During normal gameplay, pressing the Left Directional Button on the Joy-Con™ controller will expand your view of the minimap in the top-right corner of the screen.

~Transmission from the dev team~

Since the Metroid series of games is all about exploring, it was clear to us that the map—the foundation of exploration—would be an important thing for us to focus on. This new map is powered up from previous, traditional maps in terms of look and function, which we think will make exploring the world feel even smoother than before.

In addition, players can enjoy greater freedoms when exploring compared to in previous installments, which might encourage you to try new strategies each time you play through.

5. Arsenal and abilities

Samus’s arsenal includes a range of weapons. The Power Beam is her standard Arm Cannon attack, Missile attacks are powerful but restricted by how many Samus can carry, and her Bombs can break down certain walls and obstacles.

In addition to her weapons, Samus’s basic physical abilities and special abilities will power up as she explores and discovers new capabilities.

Powering up lets Samus get through doors that were previosuly blocked off, as well as get past obstacles and areas to continue on her journey.

~Transmission from the dev team~

Every time Samus powers up, her offensive power and agility greatly increase. There will be more doors she can open, walls she can destroy, and paths she can take.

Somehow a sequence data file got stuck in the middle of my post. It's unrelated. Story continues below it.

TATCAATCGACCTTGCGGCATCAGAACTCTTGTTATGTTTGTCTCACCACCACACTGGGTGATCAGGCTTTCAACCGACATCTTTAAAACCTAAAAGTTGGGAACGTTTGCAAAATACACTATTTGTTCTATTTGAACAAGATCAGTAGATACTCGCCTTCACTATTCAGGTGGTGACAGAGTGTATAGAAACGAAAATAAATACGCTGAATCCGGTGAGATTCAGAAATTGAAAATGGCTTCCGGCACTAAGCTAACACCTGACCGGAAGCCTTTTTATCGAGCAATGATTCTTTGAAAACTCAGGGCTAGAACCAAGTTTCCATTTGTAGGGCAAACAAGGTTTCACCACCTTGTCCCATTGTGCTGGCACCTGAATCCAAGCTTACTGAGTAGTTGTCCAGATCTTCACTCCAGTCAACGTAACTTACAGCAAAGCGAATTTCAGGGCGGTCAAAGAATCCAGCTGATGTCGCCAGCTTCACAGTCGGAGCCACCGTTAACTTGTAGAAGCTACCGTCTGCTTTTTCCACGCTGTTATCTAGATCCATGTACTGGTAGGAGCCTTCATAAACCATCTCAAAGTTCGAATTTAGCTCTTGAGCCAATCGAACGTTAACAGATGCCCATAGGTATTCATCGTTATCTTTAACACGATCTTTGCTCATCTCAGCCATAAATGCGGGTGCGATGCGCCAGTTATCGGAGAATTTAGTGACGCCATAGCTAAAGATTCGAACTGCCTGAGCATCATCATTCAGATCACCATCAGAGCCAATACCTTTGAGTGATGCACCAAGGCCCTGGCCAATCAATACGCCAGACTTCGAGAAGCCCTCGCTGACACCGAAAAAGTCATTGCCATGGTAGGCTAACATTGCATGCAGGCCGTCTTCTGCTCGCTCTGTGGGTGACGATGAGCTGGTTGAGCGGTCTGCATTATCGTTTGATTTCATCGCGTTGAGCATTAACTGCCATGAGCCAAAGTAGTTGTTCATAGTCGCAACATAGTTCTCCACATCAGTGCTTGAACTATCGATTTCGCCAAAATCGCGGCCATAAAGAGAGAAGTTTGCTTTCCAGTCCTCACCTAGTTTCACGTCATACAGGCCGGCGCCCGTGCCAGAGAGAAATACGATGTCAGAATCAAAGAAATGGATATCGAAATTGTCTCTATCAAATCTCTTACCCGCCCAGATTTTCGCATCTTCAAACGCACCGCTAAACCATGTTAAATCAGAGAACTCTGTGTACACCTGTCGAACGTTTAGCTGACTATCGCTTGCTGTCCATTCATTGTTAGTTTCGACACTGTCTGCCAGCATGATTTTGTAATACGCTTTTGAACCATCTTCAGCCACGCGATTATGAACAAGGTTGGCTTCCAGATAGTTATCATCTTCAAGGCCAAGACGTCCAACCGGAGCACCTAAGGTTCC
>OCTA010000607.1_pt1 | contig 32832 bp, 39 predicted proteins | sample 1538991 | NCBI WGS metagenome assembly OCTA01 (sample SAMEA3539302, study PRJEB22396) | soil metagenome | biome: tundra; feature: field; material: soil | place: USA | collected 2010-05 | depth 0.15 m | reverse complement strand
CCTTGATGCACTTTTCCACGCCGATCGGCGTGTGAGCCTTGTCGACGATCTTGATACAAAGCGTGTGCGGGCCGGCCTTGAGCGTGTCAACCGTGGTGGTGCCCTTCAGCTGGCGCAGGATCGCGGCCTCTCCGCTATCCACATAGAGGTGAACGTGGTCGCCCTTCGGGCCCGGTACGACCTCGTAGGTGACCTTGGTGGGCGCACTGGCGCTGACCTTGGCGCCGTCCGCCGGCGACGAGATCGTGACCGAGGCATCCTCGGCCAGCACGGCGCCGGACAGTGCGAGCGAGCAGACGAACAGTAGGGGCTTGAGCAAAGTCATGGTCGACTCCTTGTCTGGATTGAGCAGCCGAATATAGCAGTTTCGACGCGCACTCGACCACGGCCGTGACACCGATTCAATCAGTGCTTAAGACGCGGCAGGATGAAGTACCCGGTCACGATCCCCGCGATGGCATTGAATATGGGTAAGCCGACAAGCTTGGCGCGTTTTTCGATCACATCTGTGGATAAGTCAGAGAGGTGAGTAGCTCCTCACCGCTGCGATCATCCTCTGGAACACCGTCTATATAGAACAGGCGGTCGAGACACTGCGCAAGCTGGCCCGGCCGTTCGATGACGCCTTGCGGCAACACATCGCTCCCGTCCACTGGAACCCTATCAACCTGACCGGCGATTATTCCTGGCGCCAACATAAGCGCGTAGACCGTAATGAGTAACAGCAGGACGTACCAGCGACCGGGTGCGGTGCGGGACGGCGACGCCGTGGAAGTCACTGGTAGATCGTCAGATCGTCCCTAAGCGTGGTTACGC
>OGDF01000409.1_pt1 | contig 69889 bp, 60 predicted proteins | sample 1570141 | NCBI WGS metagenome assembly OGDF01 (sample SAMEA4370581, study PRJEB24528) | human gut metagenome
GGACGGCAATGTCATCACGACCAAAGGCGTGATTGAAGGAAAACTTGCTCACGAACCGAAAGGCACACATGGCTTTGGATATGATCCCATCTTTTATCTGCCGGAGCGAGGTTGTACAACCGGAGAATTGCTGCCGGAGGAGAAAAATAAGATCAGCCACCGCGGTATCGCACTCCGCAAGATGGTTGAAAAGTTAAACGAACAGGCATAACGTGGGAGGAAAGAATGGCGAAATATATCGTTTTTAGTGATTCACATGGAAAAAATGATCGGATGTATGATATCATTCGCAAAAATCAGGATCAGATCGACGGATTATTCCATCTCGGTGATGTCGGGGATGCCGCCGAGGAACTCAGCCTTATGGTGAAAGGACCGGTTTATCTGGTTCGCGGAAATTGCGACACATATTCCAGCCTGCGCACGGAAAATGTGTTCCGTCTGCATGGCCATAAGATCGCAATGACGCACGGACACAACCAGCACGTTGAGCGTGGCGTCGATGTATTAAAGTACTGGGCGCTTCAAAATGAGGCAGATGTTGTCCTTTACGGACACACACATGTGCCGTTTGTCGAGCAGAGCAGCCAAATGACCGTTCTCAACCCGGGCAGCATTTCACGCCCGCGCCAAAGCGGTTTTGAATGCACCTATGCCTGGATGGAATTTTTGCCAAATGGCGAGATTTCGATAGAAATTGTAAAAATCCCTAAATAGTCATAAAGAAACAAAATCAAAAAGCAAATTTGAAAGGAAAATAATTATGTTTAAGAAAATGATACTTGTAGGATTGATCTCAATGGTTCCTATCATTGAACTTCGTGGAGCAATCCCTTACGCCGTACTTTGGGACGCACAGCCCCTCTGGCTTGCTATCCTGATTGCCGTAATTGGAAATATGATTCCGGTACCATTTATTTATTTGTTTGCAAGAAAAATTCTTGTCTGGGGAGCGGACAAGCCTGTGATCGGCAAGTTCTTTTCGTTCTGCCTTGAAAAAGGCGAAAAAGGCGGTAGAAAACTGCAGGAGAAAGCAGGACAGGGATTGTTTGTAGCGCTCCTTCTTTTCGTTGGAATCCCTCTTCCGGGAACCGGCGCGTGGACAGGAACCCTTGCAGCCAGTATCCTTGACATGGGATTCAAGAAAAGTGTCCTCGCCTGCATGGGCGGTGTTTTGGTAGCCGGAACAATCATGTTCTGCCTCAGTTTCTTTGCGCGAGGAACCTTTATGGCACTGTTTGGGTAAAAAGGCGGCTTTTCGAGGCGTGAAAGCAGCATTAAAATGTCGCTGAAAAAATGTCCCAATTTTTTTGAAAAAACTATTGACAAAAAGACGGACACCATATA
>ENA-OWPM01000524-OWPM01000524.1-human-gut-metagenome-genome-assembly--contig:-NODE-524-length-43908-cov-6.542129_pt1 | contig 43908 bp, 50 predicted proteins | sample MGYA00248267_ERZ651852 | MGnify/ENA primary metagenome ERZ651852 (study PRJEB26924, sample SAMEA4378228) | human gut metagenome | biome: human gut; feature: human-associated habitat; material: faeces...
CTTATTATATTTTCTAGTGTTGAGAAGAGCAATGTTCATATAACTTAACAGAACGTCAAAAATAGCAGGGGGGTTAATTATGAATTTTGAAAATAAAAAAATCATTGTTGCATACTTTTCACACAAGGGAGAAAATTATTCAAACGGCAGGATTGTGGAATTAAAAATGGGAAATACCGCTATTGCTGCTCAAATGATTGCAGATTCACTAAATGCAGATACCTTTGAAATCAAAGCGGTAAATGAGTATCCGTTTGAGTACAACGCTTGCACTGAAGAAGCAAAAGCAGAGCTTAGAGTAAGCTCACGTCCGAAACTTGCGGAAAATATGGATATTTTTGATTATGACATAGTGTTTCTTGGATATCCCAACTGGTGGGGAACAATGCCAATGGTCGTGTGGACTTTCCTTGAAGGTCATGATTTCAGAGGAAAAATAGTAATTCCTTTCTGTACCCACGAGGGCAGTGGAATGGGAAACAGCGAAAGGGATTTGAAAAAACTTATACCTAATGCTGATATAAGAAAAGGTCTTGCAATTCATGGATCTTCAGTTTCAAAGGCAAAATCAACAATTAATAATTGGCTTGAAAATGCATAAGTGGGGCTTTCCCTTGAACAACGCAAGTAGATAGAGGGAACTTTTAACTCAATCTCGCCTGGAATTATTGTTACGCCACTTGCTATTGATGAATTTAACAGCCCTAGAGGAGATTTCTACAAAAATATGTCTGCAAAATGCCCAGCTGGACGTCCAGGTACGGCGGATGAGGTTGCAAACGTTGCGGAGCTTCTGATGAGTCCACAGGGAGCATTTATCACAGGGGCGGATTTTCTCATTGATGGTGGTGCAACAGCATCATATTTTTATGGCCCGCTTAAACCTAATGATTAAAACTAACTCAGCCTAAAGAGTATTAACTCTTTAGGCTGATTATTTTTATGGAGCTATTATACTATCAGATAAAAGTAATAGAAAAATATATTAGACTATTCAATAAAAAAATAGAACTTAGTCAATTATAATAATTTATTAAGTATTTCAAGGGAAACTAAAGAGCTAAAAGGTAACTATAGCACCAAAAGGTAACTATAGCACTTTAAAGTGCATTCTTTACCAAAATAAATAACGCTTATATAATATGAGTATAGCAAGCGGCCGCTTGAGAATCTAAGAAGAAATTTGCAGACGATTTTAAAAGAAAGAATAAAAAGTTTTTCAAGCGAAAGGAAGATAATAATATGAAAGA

With this kind of progression, you might look at paths and barriers in a different light than you did before—and we believe the players holding the controller can, too, feel this same growth alongside Samus.

6. The Chozo

The Chozo were known to be a highly intelligent species capable of developing amazing technologies. Their primary mission was to achieve lasting harmony across the galaxy.

Once a very powerful force with both intelligence and military might, their position weakened over many years. Now, only a few of them have been sighted, and these remaining Chozo mostly try to avoid attention.

Chozo relics—such as ancient ruins from their former civilization—have been found in multiple locations across the galaxy.

~Transmission from the dev team~

In fact, Samus’s equipment—like the Power Suit and Arm Cannon—are Chozo technology. When Samus was young, she lost her parents and her home in a tragic incident and was raised by the Chozo on planet Zebes.

During that time, she received a Chozo DNA transplant, which allows her to adapt to environments that are otherwise harsh for humans.

On planet ZDR, where the Metroid Dread game takes place, there are various implications to be discovered surrounding Chozo civilization, which might connect with the game’s story in some way.

7. The X parasite

This parasitic life form is one of the deadliest in the universe. It can inhabit living or dead organic creatures and use their host’s genetic information to mimic them completely.

The Metroid species was created by the Chozo to destroy the X. Thanks to Samus, the X have been reduced to cosmic dust along with their native planet, SR388.

~Transmission from the dev team~

The story in this game starts with a mysterious transmission that implies the X—which Samus was gravely afflicted by and is thought to have destroyed in the Metroid Fusion game—may still exist.

Are the X still out there, or is it something else? Please see for yourself.

Metroid Dread releases on October 8th for Switch. Stay tuned at Final Weapon for the latest Japanese gaming news and support us on Patreon!

Raul Ochoa, a.k.a. Soul Kiwami, is the Deputy Editor in Chief of Final Weapon. With a passion for the Japanese gaming industry, Raul is a huge fan of Nintendo Switch, PC hardware, JRPGs and fighting/action games. business email: